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  8. 8. Exercise 3PREPARATION AND USE OF VISUAL AIDS LIKE POSTERS, CHARTS, FLASHCARDS AND FLIPCHARTSDESIGNING AND PLANNING ART WORKDesigning of visuals with various art works like, (a) Graphics – charts, diagrams, graphs etc. (b) Letters – letters of various types (c) Pictorial – simple line drawings, sketches, cartoons, etc. is the preliminary step in production of visuals. A combination of graphics, letteredand pictorial artwork will often make an effective visual material. After deciding upon thetype of art work, consideration should be given to the size and layout of the visual. Lay outis the spatial arrangement of pictures, letters, photographs, etc., with balanced color andcontrast so that viewer’s attention is drawn to the centre of interest.ART WORK PREPARATION Having produced a draft layout of the art work the next stage is to produce the artwork in final form. It is done in three steps. I. DRAWING II. COLOURING III. LETTERINGDRAWING Creating pictures is simple for persons with art background or having access toprofessional help. However, one can use pictures from chip-art files, magazines or any othersources of readymade pictures and integrate them into the final artwork. Whatsoever, somedrawing facilities and techniques are essential for this purpose?Drawing facilities A large amount of information and creativity stands first in the list. Further, workingspace, drawing board, ruler, a T square, set squares, a protractor, a compass, scissors, papercutters, pencils, pens of different thickness and colors, paper tracer, adhesive tape, drawingpins, etc. are essential.Drawing techniques (i) Tracing (ii) Light source copying (iii) Carbon paper copying (iv) The use of copying machines (v) Templates and stencils (vi) Simple forms of free hand drawing i. Match stick figures ii. Square rectangular & triangular elements iii. One-stroke drawing 8 SKM
  9. 9. Assignments: Familiarize the various drawing techniques.COLOURING Colour is an important component in visual preparation. The key to successful use ofcolour depends on an understanding of color relationship. There are three primary colors-red,blue and yellow (BRY). By mixing two primary colors we get a secondary colour such asorange from red and yellow; green from yellow and blue and violet from red and blue.INTERMEDIARY colors are obtained by mixing a primary with a neighboring secondarycolor. The farther any two colors on the color wheel, the more contrasting they are incharacter.Coloring materials(a) Water colors (e) Crayons (i) Chalk(b) Inks (f) Colored pencils (j) Charcoal(c) Dyes (g) Oil paints (k) Soil(d) Color papersColoring instruments1. Ready made brushes 4. Chicken feather2. Cotton swabs 5. Pens (Ink pen, ball pen & sketch pen)3. Bamboo stick with crushed tip 6. Tooth brushColoring methods1. Brush method2. Cotton swab method3. Pen method4. Air spray method5. Color paper cut outs 9 SKM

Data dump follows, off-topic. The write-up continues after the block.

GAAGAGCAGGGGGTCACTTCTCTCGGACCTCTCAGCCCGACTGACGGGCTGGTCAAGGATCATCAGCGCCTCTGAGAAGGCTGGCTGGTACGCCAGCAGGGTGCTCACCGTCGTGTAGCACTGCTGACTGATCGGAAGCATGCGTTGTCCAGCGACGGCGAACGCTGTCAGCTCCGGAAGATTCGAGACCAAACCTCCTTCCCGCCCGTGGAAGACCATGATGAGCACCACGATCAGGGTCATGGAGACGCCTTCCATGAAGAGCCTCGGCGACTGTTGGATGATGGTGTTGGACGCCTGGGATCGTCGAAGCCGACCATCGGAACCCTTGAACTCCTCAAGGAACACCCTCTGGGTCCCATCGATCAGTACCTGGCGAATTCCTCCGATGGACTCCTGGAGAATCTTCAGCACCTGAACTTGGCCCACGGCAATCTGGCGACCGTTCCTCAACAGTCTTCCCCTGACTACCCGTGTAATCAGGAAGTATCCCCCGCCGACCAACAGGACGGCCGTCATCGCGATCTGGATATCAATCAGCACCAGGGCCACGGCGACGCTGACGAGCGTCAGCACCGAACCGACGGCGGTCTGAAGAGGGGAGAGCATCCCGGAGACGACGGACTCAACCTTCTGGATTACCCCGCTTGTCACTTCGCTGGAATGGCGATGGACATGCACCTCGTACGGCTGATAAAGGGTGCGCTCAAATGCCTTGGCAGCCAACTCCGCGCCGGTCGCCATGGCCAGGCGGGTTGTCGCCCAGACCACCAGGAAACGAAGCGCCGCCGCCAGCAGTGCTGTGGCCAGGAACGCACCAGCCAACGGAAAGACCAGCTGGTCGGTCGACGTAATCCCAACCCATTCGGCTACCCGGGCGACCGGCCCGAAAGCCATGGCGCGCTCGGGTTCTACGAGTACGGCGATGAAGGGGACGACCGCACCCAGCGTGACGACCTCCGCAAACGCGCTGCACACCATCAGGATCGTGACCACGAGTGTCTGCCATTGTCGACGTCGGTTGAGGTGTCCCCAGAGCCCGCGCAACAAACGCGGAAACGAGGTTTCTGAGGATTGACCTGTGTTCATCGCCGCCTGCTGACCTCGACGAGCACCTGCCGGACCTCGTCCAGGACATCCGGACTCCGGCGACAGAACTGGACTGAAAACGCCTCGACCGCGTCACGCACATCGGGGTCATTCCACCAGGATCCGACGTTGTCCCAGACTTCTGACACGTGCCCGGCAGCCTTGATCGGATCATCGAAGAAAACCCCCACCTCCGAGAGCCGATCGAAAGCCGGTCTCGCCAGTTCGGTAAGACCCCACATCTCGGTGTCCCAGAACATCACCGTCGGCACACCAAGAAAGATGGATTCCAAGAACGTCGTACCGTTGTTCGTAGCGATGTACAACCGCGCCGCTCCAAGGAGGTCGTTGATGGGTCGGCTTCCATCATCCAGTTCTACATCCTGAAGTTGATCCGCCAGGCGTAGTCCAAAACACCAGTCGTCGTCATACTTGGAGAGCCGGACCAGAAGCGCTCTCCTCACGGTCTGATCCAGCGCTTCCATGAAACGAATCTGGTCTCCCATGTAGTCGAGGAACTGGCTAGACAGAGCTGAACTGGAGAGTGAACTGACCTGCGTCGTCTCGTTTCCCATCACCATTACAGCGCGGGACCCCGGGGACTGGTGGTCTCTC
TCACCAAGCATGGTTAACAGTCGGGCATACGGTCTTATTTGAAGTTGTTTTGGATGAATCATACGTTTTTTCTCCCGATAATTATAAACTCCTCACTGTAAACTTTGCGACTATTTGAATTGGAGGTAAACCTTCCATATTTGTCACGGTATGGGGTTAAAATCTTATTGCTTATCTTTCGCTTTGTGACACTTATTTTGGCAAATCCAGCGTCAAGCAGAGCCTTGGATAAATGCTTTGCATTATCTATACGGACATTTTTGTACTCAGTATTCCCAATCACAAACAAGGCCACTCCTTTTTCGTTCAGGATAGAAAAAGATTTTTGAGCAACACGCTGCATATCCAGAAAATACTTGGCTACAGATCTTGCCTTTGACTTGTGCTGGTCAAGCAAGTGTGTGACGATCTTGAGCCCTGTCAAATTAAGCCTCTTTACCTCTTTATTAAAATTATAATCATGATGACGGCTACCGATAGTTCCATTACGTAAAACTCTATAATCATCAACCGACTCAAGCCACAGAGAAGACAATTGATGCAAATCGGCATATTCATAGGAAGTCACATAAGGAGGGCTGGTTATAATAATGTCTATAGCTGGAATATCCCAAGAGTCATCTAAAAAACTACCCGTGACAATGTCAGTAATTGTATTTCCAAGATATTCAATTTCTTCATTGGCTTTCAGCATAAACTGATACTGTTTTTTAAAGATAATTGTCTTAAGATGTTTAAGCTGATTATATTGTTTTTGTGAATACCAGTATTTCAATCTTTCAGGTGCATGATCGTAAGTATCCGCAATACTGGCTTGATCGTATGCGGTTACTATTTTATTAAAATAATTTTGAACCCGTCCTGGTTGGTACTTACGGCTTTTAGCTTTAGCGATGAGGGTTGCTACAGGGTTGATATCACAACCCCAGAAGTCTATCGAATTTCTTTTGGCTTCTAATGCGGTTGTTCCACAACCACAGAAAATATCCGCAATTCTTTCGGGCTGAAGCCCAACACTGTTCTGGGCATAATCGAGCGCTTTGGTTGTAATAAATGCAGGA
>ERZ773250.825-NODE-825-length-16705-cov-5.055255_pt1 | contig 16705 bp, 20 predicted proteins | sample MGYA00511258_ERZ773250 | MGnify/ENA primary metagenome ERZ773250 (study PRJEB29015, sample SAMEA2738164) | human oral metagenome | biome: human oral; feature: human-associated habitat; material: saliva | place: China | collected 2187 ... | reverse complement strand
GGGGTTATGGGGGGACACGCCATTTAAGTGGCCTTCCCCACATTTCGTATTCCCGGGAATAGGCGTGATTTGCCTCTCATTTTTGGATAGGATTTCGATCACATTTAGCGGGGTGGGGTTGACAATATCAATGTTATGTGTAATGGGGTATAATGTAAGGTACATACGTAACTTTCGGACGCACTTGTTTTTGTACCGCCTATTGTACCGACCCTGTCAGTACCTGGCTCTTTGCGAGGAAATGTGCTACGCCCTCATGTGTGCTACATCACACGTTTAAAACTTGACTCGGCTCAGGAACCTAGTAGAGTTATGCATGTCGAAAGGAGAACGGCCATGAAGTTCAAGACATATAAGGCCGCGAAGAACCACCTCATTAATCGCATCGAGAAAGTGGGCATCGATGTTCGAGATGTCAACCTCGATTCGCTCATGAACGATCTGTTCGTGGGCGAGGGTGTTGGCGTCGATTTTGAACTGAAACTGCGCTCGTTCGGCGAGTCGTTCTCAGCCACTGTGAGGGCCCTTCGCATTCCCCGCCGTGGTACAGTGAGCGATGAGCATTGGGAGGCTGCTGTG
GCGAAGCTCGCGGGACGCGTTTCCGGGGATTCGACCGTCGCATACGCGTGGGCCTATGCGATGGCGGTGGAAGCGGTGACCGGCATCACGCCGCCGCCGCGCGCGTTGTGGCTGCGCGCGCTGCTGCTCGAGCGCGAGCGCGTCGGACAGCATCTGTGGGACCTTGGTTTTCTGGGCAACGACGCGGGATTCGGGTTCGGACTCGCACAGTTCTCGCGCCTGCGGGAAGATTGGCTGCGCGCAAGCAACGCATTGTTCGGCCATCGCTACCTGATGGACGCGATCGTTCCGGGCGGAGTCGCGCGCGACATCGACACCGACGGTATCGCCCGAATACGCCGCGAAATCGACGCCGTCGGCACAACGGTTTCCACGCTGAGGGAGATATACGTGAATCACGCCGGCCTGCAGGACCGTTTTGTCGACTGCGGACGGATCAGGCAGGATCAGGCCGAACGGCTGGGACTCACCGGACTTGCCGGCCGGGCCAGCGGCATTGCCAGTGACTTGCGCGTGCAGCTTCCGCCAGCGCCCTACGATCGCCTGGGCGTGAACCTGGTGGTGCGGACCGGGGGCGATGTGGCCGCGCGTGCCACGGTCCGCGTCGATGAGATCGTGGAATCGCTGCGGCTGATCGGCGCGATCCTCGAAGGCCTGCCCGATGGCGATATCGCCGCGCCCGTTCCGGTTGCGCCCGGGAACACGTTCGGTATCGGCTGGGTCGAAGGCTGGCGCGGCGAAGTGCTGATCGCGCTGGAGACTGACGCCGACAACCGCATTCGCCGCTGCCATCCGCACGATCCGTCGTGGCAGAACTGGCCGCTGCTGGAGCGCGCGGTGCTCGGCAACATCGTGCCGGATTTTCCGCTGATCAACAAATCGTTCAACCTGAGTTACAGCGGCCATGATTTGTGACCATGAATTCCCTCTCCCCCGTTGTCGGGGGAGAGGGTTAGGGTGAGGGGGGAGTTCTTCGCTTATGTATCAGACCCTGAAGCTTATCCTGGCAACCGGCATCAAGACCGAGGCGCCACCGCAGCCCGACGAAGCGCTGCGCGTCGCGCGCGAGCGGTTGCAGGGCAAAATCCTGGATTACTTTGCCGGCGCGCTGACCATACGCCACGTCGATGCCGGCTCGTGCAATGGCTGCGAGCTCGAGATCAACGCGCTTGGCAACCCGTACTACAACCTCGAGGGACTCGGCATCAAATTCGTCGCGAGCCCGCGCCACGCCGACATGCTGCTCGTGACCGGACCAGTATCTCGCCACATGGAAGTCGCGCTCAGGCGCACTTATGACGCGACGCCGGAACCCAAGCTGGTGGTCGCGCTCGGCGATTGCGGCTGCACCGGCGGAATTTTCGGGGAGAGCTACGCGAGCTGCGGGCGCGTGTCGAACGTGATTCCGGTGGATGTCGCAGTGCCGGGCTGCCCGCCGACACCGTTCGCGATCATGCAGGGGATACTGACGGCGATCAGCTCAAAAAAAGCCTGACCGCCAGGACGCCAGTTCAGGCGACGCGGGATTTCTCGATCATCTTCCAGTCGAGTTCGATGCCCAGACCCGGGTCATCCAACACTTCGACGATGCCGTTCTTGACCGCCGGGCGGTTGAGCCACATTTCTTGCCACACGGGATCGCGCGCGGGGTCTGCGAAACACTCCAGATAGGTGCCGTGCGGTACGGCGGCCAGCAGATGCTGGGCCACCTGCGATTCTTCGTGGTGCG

10. 10. Assignment:1) Draw the colour wheel.2) Familiarize colouring using the different techniques. LETTERING Lettering serves to identify, label, emphasize, explain, clarify and reinforceinformation. For effective lettering, minimize the amount of text in a single visual. Let it bebold, clear and of lower case type. The accepted lettering size for varying distances is asfollows; Size of letters (in Distance of last row inches) from the board (In feet) ¼ 8 ½ 16 1 32 2 64FLANNEL GRAPH, FLASH CARDS, FLIP CHART FLANNEL GRAPH, FLASH CARDS and FLIP CHART are visual aids in which themessages are written or drawn on thick paper and presented step-by-step by the extensionagent to the audience to synchronize with the talk. They are suitable for a small groupteaching.FLANNEL GRAPH In flannel graph, papers containing the messages are prepared with sand paperbacking and are placed one by one in a sequence along with the talk, on a board covered withflannel or khadi cloth.FLASH CARDS They are set of paper cards that are flashed one by one in a logical sequence before anaudience to put forth an idea. The size of the cards may be 30’ x 25’ or 14’ x 11’.FLIP CHART Flip chart is a set of flash cards found at the top which work as a calendar. It is likean album or calendar of drawings, pictures, charts. The leaves are turned one-by-one in asequence as the talk proceeds. However, as it is a bound volume, the leaves cannot beremoved and used as one desires.Advantages of Flannel Graph, Flash Cards & Flip Chart 1. Facilitate presentation of the talk. 2. Help in clarifying concepts. 10 SKM